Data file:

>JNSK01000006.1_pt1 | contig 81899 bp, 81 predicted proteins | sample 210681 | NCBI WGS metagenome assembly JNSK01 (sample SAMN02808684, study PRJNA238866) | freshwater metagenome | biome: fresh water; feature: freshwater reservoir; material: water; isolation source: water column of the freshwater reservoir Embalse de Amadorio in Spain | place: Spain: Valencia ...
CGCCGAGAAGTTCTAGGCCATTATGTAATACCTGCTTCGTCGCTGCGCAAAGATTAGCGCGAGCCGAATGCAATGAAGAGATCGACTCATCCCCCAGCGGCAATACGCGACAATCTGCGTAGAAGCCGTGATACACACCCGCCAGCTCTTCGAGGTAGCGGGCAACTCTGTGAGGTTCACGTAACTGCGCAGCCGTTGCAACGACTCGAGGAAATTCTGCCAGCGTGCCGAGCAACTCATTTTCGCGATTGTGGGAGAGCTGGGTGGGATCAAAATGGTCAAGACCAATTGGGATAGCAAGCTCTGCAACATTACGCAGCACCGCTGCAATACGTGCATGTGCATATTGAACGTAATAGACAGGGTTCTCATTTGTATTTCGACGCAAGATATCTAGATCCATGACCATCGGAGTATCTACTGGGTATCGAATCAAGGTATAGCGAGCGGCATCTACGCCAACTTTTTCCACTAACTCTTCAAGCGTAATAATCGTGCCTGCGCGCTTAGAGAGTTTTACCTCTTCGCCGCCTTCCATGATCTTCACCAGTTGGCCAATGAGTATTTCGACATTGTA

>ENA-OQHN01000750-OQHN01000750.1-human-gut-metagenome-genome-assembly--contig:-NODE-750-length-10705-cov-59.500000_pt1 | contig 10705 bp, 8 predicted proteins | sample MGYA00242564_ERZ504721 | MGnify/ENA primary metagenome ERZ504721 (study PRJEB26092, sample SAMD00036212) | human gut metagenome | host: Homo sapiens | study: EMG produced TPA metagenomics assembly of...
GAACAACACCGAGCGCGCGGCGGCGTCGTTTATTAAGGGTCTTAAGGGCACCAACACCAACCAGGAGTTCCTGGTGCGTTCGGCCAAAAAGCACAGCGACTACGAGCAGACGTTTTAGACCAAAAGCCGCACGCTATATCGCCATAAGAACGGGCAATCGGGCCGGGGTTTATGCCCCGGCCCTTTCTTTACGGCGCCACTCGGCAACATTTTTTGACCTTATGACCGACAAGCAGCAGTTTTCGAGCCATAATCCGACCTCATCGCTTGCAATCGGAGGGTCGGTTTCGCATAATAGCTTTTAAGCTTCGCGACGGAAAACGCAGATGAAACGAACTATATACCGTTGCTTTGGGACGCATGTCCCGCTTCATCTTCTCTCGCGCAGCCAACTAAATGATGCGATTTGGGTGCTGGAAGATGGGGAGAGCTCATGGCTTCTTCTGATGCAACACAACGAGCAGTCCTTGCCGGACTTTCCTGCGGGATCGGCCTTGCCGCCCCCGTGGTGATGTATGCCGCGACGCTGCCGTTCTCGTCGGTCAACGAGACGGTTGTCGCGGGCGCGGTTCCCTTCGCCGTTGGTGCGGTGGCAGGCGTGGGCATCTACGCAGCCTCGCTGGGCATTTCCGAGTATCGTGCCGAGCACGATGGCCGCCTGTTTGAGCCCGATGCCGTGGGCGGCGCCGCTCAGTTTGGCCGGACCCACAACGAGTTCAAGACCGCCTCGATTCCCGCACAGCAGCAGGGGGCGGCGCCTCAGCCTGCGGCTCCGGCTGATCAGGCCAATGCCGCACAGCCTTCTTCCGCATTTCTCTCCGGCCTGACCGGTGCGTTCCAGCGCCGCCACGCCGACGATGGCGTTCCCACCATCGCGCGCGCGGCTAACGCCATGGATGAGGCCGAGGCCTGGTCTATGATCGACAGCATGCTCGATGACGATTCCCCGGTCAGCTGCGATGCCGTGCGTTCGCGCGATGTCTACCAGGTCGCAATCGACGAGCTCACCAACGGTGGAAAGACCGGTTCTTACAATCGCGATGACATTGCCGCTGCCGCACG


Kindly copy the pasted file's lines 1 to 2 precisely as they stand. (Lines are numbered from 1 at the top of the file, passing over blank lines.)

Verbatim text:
>JNSK01000006.1_pt1 | contig 81899 bp, 81 predicted proteins | sample 210681 | NCBI WGS metagenome assembly JNSK01 (sample SAMN02808684, study PRJNA238866) | freshwater metagenome | biome: fresh water; feature: freshwater reservoir; material: water; isolation source: water column of the freshwater reservoir Embalse de Amadorio in Spain | place: Spain: Valencia ...
CGCCGAGAAGTTCTAGGCCATTATGTAATACCTGCTTCGTCGCTGCGCAAAGATTAGCGCGAGCCGAATGCAATGAAGAGATCGACTCATCCCCCAGCGGCAATACGCGACAATCTGCGTAGAAGCCGTGATACACACCCGCCAGCTCTTCGAGGTAGCGGGCAACTCTGTGAGGTTCACGTAACTGCGCAGCCGTTGCAACGACTCGAGGAAATTCTGCCAGCGTGCCGAGCAACTCATTTTCGCGATTGTGGGAGAGCTGGGTGGGATCAAAATGGTCAAGACCAATTGGGATAGCAAGCTCTGCAACATTACGCAGCACCGCTGCAATACGTGCATGTGCATATTGAACGTAATAGACAGGGTTCTCATTTGTATTTCGACGCAAGATATCTAGATCCATGACCATCGGAGTATCTACTGGGTATCGAATCAAGGTATAGCGAGCGGCATCTACGCCAACTTTTTCCACTAACTCTTCAAGCGTAATAATCGTGCCTGCGCGCTTAGAGAGTTTTACCTCTTCGCCGCCTTCCATGATCTTCACCAGTTGGCCAATGAGTATTTCGACATTGTA